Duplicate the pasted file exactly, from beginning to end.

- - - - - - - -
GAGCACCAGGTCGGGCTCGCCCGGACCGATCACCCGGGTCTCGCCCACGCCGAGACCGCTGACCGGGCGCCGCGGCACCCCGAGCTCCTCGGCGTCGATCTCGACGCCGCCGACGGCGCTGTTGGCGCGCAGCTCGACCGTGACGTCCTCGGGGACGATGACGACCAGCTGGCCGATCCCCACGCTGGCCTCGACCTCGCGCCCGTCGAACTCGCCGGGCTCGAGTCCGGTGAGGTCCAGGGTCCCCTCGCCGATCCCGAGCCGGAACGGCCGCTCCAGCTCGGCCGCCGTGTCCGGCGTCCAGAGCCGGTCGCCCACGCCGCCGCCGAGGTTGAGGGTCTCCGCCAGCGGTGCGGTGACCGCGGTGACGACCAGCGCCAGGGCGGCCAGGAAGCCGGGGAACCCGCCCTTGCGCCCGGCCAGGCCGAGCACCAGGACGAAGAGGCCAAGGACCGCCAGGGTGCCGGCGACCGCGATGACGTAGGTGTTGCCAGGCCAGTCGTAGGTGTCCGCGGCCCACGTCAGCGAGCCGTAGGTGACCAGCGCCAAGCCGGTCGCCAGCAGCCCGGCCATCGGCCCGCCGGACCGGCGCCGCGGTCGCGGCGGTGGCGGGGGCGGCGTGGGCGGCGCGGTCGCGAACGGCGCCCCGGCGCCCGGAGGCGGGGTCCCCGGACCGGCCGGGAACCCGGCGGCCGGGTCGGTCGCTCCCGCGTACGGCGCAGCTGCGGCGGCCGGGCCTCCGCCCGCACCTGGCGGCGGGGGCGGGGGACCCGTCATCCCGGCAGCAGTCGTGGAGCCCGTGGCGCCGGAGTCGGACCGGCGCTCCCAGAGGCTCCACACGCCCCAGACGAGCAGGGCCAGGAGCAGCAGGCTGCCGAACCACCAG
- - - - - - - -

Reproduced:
GAGCACCAGGTCGGGCTCGCCCGGACCGATCACCCGGGTCTCGCCCACGCCGAGACCGCTGACCGGGCGCCGCGGCACCCCGAGCTCCTCGGCGTCGATCTCGACGCCGCCGACGGCGCTGTTGGCGCGCAGCTCGACCGTGACGTCCTCGGGGACGATGACGACCAGCTGGCCGATCCCCACGCTGGCCTCGACCTCGCGCCCGTCGAACTCGCCGGGCTCGAGTCCGGTGAGGTCCAGGGTCCCCTCGCCGATCCCGAGCCGGAACGGCCGCTCCAGCTCGGCCGCCGTGTCCGGCGTCCAGAGCCGGTCGCCCACGCCGCCGCCGAGGTTGAGGGTCTCCGCCAGCGGTGCGGTGACCGCGGTGACGACCAGCGCCAGGGCGGCCAGGAAGCCGGGGAACCCGCCCTTGCGCCCGGCCAGGCCGAGCACCAGGACGAAGAGGCCAAGGACCGCCAGGGTGCCGGCGACCGCGATGACGTAGGTGTTGCCAGGCCAGTCGTAGGTGTCCGCGGCCCACGTCAGCGAGCCGTAGGTGACCAGCGCCAAGCCGGTCGCCAGCAGCCCGGCCATCGGCCCGCCGGACCGGCGCCGCGGTCGCGGCGGTGGCGGGGGCGGCGTGGGCGGCGCGGTCGCGAACGGCGCCCCGGCGCCCGGAGGCGGGGTCCCCGGACCGGCCGGGAACCCGGCGGCCGGGTCGGTCGCTCCCGCGTACGGCGCAGCTGCGGCGGCCGGGCCTCCGCCCGCACCTGGCGGCGGGGGCGGGGGACCCGTCATCCCGGCAGCAGTCGTGGAGCCCGTGGCGCCGGAGTCGGACCGGCGCTCCCAGAGGCTCCACACGCCCCAGACGAGCAGGGCCAGGAGCAGCAGGCTGCCGAACCACCAG